May tells employees he favors tougher cityhood process
Ken Watts | 7/25/2013, 11:32 p.m.
DECATUR Speaking to county employees for the first time as Interim CEO, Lee May said on July 25 that he favors state legislation to reform the cityhood process and ease the economic impact on the county. But May told about 200 workers in Maloof Auditorium in Decatur that he is not against incorporation.
The informal hour-long talk featured May with wireless microphone in hand mixing with the audience, giving employees their first encounter with May in his new role in what resembled a town hall meeting.
“If an area organically comes together and decides that they want to become a city, I think they have a right to do that,” May said responding to a question from a worker. “But state law is really bad in terms of how areas incorporate. It allows new cities to cherry pick all of the most valuable assets of an area and if they’ve got the political will they can get [the cityhood initiative] on the ballot and they’re a city.”
May said he’ll talk with members of the DeKalb House and Senate delegation about developing legislation that would make incorporation a more equitable process. But he said the county has to take a more aggressive role in future public conversations about cityhood.
“We suffer every time an area wants to incorporate and annex. Again, I’m all for them having that ability, but we have to really jump into the conversation proactively and put unbiased data on the table that the public can use to make informed decisions on whether they want incorporation,” May said.
The county could have handled the Dunwoody and Brookhaven cityhood movements better by joining the discusson early, said May. The two north DeKalb suburbs went on to incorporate in 2008 and 2012, taking millions of dollars in property tax and commercial tax revenue with them. There are placeholder bills in the legislature for several more new cities including the proposed cities of Lakeside in the Northlake area and Stonecrest in South DeKalb.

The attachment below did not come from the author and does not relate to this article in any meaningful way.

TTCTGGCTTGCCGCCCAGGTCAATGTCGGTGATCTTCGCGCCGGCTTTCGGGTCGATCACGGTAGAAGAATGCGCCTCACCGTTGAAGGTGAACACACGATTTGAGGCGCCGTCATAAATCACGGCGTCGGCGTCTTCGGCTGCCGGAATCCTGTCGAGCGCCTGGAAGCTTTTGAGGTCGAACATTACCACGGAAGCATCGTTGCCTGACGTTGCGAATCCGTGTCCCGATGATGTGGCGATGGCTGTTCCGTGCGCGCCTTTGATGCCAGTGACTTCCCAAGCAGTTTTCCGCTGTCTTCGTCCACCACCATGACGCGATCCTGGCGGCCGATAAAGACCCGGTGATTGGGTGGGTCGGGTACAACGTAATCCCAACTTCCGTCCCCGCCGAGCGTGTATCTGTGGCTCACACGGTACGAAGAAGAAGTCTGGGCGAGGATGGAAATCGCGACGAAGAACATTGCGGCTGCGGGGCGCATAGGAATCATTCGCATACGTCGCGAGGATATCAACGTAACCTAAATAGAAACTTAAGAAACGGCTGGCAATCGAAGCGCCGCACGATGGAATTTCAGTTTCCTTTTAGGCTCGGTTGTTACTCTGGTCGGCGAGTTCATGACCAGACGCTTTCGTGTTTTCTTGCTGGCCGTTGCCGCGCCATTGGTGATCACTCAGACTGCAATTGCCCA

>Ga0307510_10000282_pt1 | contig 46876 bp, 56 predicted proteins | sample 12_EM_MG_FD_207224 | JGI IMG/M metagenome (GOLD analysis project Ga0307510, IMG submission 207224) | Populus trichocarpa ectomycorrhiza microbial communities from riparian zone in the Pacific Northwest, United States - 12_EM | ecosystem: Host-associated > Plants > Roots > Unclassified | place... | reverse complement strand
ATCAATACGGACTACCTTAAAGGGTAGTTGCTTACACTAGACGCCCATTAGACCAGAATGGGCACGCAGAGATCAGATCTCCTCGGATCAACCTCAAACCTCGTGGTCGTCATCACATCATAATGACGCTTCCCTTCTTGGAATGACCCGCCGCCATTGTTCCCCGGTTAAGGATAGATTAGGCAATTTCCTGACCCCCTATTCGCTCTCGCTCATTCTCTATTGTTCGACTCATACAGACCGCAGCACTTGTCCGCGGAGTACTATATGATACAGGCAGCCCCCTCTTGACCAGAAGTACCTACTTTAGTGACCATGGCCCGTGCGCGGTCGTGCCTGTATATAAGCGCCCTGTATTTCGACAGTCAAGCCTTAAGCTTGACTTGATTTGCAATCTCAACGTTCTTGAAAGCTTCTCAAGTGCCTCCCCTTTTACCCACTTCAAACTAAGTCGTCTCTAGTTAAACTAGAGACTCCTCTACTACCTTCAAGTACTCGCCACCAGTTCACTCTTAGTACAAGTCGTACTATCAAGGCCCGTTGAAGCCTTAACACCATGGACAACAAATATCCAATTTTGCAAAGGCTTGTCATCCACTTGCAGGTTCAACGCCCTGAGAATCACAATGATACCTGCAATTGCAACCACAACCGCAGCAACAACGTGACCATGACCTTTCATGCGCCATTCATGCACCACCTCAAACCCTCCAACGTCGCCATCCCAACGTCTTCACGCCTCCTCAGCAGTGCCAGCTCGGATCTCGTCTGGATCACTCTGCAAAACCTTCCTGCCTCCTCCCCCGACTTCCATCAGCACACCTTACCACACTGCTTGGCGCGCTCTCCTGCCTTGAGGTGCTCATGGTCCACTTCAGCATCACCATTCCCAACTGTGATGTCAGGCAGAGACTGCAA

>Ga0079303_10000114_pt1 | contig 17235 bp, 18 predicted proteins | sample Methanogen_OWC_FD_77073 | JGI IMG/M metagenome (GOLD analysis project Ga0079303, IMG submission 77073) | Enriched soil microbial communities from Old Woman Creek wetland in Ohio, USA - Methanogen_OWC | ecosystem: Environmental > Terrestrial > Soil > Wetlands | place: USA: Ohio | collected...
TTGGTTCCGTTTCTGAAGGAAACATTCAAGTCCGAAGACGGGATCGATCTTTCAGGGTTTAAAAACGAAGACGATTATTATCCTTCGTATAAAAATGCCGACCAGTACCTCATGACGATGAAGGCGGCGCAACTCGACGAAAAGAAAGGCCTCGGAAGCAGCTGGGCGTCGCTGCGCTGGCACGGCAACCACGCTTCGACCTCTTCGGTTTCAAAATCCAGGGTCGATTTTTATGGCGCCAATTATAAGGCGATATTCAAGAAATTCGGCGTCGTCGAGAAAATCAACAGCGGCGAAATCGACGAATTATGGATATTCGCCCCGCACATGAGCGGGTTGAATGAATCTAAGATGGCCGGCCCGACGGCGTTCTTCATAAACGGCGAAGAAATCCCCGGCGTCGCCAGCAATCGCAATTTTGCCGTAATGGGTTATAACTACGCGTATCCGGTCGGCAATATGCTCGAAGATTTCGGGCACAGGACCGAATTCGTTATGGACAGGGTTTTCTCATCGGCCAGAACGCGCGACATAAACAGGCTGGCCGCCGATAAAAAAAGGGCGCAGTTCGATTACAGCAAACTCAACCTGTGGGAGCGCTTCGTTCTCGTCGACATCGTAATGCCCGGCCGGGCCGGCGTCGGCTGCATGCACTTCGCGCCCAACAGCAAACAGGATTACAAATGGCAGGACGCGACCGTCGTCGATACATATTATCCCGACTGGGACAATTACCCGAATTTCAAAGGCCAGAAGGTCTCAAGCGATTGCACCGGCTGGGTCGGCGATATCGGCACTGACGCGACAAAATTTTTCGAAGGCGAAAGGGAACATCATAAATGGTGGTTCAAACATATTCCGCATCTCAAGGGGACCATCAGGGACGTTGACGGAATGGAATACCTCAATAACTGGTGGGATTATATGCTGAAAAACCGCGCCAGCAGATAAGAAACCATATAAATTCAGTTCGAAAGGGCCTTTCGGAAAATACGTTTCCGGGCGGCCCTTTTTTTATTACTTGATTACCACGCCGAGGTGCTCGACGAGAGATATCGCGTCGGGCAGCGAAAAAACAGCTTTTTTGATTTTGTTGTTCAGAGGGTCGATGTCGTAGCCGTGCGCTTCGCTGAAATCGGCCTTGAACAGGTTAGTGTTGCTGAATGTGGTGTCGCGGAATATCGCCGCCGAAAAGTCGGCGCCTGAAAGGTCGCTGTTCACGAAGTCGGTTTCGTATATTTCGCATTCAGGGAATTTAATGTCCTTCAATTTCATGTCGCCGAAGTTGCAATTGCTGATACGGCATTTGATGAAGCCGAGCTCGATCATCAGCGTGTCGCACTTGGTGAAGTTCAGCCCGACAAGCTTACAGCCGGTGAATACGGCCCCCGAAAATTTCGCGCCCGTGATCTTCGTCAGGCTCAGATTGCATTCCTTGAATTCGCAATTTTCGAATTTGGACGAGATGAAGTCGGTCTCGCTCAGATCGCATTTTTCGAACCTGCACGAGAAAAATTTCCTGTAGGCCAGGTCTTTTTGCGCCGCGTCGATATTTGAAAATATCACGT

State Rep. Pam Stephenson, who represents House District 90, filed placeholder HB687 in the last General Asembly session to create a City of DeKalb and HB 692 that would prohibit annexation within three miles of a municipality, both measures aimed at slowing down the rush to cityhood.
On other priorities, May said he wants to include a three to five year forecast in the proposed 2014 budget that would project future spending on personnel, technology and capital improvements.
May served seven years on the Board of Commissioners and was presiding officer when he was appointed on July 16 by Governor Nathan Deal to replace CEO Burrell Ellis. The Governor suspended Ellis after his indicment on corruption charges.
May will serve until Ellis’ case is resolved or his term ends, whichever comes first. The Interim CEO had a number of high profile fights with his predecessor over budget issues but May promised to put an end to conflict between the board and the CEO’s office.
“I’m tired of the conflict, tired of us fighting. I’m tired of us not being able to get along. I’m tired of us not being able to move legislation as quickly as we can because we’ve got all this mess in between us, this big divide. So that’s one of my highest priorities.” May said.
“I think it went well,” May said afterward. “I just really wanted to speak to the employees from my heart. They’ve been through a disruptive transition and there’s been a lot of turmoil over the past year, So I wanted them to see me face to face, hear my vision and know how important they are to the success of this county.”
May will hold another get acquainted session, July 30 at 9 a.m. in Maloof Auditorium for employees who weren’t able to make the first one.